Earliest evidence discovered of human migrations from Africa to Arabian Peninsula

Recent archaeological discoveries in northern Saudi Arabia reveal the earliest evidence of human migrations from the African continent to the Arabian Peninsula about 400,000 years ago. (SPA)

Source: Arab News

  • Experts found stone tools and other evidence of human activity in northern Saudi Arabia dating back as far as 400,000 years
  • This confirms the Kingdom’s civilizational importance, and the role of communities outside of Africa in human development, experts said

JEDDAH: Recent archaeological discoveries in northern Saudi Arabia reveal the earliest evidence of human migrations from the African continent to the Arabian Peninsula about 400,000 years ago, the Saudi Heritage Authority has announced.

They confirm the Kingdom’s civilizational importance, and the role played by early communities outside of the African continent in human development, experts said.

The international team involved in the research includes Saudi specialists from the Heritage Authority, along with experts from King Saud University, the Max Planck Institute in Germany, and a number of other international universities and institutions.

They found the remains of stone tools and fossilized animal bones in the layers of dried-up lakes in the Nafud Desert, in the northwest of the Kingdom.

Artifacts dating back about 400,000 years, including Acheulean axes, were found at Khal Amishan, on the outskirts of Tabuk. They are considered the oldest archaeological remains on record in the Arabian Peninsula. They indicate migrations that were repeated periodically during multiple stages, including 300,000, 200,000, 130,000-75,000 and 55,000 years ago.

An article published in the renowned Nature magazine on Wednesday details the discoveries made in the layers of sediment left behind by the ancient lakes that formed at Jubbah and Khal Amishan during rainy periods in the history of the region.

It reveals that various stages of human existence and development can be traced through the archaeological artifacts, which reveal the differences between successive groups of humans and the development of stone crafts.

n article published in the renowned Nature magazine on Wednesday details the discoveries made in the layers of sediment left behind by the ancient lakes that formed at Jubbah and Khal Amishan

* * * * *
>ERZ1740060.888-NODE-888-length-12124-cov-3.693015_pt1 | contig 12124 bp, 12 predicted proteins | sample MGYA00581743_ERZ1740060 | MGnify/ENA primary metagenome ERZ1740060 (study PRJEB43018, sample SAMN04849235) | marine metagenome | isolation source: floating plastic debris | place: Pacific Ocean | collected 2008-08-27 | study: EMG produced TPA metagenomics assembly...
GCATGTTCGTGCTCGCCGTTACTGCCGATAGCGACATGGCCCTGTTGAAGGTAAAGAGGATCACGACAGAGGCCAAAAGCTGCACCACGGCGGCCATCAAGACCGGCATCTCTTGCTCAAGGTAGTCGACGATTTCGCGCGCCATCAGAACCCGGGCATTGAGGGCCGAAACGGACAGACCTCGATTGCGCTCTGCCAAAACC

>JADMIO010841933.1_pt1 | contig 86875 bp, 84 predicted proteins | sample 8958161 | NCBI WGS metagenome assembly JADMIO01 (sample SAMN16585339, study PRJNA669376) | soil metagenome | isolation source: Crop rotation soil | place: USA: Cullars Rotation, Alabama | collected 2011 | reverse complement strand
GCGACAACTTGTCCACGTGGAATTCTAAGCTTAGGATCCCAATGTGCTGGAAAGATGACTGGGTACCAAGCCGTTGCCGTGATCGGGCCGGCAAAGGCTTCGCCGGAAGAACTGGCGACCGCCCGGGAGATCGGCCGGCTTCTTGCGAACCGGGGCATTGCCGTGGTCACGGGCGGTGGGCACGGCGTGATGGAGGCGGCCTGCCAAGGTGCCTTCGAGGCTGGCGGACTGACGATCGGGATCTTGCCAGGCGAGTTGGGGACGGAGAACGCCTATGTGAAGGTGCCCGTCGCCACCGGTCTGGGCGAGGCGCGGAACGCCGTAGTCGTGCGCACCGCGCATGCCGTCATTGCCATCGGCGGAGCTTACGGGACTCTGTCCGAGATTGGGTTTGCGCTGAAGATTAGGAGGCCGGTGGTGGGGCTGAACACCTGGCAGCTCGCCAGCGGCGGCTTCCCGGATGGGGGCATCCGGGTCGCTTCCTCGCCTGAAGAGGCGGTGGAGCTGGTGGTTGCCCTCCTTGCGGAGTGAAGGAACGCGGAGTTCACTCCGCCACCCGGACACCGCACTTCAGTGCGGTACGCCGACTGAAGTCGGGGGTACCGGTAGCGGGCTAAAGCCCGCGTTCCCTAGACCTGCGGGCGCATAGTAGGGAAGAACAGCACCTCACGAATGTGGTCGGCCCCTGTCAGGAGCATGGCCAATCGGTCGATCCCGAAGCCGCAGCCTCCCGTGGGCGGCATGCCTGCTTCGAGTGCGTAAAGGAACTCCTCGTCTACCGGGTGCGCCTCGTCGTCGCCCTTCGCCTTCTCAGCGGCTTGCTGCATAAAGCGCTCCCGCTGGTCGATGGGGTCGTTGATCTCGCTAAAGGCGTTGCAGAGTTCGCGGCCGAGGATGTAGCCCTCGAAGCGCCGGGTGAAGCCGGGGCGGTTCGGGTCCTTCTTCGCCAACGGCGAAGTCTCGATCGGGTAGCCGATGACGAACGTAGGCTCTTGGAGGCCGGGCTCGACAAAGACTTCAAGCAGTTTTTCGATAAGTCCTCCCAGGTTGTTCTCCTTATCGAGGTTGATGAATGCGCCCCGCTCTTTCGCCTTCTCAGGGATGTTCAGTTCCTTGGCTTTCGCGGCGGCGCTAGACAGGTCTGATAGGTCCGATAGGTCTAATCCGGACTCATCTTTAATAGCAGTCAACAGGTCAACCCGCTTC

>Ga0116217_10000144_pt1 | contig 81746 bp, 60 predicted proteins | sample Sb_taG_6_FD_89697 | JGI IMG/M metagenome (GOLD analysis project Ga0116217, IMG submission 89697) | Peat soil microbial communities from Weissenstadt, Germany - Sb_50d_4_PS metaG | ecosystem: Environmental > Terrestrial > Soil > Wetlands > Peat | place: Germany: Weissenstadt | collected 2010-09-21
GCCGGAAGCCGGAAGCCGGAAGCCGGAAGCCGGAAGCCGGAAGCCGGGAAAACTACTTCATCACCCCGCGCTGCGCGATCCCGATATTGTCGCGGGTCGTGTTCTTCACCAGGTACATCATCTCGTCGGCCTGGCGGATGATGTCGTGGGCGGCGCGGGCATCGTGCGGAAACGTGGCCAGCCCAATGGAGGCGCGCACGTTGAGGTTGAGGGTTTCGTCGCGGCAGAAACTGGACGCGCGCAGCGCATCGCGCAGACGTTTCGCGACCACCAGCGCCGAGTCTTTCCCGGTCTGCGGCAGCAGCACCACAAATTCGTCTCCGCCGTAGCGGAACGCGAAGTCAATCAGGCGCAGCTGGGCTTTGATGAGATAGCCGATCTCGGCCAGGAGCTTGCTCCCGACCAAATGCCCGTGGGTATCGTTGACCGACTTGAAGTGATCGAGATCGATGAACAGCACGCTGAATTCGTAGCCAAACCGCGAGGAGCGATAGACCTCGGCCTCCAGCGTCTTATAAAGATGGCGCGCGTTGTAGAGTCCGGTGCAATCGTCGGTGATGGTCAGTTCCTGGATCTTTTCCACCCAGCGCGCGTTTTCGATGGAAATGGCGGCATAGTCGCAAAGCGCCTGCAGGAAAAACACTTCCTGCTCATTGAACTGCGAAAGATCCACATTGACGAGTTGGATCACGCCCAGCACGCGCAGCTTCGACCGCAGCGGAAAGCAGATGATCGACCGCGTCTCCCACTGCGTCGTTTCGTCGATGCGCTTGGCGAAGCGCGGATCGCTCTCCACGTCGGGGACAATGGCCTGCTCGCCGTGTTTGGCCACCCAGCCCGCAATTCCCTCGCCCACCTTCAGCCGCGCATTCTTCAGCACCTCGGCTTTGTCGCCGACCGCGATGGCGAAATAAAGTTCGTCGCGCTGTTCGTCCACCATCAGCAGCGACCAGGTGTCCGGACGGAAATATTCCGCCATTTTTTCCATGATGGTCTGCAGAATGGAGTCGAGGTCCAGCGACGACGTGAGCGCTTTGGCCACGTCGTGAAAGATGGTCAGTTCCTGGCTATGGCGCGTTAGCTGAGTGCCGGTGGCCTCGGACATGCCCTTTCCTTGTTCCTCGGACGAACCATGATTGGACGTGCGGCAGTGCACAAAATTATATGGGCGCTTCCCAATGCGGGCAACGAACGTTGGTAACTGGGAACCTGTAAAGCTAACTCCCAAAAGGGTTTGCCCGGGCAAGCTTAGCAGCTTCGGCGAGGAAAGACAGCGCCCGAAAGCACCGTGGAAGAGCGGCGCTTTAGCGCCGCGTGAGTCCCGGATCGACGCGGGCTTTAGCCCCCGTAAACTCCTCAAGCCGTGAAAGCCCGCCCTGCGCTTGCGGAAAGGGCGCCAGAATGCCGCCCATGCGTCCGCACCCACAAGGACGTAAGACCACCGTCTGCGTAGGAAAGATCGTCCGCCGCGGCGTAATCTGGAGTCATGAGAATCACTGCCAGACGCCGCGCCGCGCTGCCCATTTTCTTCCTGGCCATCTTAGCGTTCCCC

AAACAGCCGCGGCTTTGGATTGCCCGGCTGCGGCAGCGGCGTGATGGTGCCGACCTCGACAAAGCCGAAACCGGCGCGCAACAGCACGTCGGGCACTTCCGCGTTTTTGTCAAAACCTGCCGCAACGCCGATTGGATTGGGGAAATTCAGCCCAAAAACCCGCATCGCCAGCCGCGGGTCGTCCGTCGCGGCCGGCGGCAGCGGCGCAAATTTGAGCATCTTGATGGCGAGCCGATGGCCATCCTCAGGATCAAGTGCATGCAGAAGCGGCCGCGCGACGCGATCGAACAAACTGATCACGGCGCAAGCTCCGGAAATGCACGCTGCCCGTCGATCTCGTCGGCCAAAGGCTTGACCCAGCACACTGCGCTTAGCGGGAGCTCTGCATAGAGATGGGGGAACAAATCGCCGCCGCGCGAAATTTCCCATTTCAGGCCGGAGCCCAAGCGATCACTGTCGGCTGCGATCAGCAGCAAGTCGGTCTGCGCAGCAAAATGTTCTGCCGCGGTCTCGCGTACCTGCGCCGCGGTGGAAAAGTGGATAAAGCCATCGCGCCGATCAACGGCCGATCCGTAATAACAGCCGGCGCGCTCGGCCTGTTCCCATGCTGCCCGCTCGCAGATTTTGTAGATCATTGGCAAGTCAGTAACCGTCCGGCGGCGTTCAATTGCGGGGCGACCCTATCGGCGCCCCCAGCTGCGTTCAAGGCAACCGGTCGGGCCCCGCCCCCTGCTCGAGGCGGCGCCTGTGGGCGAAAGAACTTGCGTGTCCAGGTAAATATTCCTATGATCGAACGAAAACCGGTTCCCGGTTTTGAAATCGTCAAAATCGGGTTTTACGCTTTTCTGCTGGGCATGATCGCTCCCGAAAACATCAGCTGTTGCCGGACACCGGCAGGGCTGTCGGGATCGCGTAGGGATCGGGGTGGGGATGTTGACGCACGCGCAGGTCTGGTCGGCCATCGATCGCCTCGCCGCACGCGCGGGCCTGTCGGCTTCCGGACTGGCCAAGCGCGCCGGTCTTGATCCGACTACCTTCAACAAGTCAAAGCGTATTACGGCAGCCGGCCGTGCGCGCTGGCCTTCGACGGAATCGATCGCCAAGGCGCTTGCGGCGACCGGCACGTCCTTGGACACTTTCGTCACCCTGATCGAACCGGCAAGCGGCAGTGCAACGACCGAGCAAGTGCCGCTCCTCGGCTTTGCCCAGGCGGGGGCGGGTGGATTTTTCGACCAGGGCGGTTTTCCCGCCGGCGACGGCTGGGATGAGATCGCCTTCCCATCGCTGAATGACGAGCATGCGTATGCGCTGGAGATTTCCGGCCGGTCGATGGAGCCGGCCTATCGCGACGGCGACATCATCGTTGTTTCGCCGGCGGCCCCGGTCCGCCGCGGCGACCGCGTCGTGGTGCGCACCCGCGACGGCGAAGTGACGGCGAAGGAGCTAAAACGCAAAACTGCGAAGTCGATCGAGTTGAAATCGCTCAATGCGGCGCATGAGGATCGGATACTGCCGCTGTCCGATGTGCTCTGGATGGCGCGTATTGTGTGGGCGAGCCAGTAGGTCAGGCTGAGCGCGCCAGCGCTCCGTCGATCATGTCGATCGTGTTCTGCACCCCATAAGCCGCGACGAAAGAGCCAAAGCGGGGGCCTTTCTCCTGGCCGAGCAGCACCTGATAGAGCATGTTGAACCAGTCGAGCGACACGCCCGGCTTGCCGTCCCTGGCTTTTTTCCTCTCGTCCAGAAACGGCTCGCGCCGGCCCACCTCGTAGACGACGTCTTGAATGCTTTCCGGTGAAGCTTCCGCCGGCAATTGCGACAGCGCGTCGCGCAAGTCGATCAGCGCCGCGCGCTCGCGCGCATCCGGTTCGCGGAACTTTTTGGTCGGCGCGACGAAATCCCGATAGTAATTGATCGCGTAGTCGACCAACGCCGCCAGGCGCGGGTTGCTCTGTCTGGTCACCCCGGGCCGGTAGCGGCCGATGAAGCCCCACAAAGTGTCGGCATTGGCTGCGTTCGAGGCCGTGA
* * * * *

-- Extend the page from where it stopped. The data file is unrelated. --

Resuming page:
The study advances knowledge of the time periods during which human migrations from Africa to the Arabian Peninsula took place, during which a more temperate climate prevailed in the region.

It details evidence of Acheulean stone crafts dating back 200,000 years, which is relatively recent compared to other examples found in southwest Asia. This shows the cultural peculiarity of early humans in the Arabian Peninsula, and how the region was shaped by the environmental and cultural conditions of the time.

The study confirms that the archaeological sites are associated with the crafting of stone tools, rather than living areas used by early human groups.

Khal Amishan has several archaeological layers that reveal environmental information from various periods. The earliest layer, dating back about 400,000 years, contains the Arabian Peninsula’s oldest archaeological remains, including the Acheulean axes. The layer above it, which is about 300,000 years old, contains stone axes characterized by their small size.

The next layer, dating back 200,000 years, includes stone tools but no axes were found. It revealed the first evidence of a manufacturing technique known as Levalloisian.

Of the remaining archaeological layers, the first is between 75,000 and 125,000 years old, while the most recent one dates back about 55,000 years. They are characterized by tools made using the Levalloisian technique, which spread during the Acheulean civilization that endured until the more humid periods of the Quaternary Pleistocene Epoch.

This stone craft was unique in terms of its technical aspects, and is nothing like other stone-crafting techniques that were common in the eastern Mediterranean region. According to the study, the cultural characteristics of the Levalloisian technique in the Nafud Desert is closer to techniques found in eastern Africa.

The study of the skeletal remains of animals revealed the presence of hippos and other bovids across several time periods. This confirms the presence of an environment in the north of the Arabian Peninsula that was rich in water sources and dense plant coverage — which matches the prevailing climatic conditions in North Africa at the time.

The research team was able to identify five waves of human migration from Africa to the Arabian Peninsula, linked to improvements in climatic conditions and a reduced risk of drought.

Two of the examples of stone crafts that were discovered belong to the Acheulean civilization, while the remaining three belong to the Middle Paleolithic period. This confirms the differences between successive human groups.

The scientific team also presented the results of an archaeological study of a site at Jubbah in Hail. Once an ancient lake, it contains archaeological layers similar to those found in Khal Amishan.

Reference

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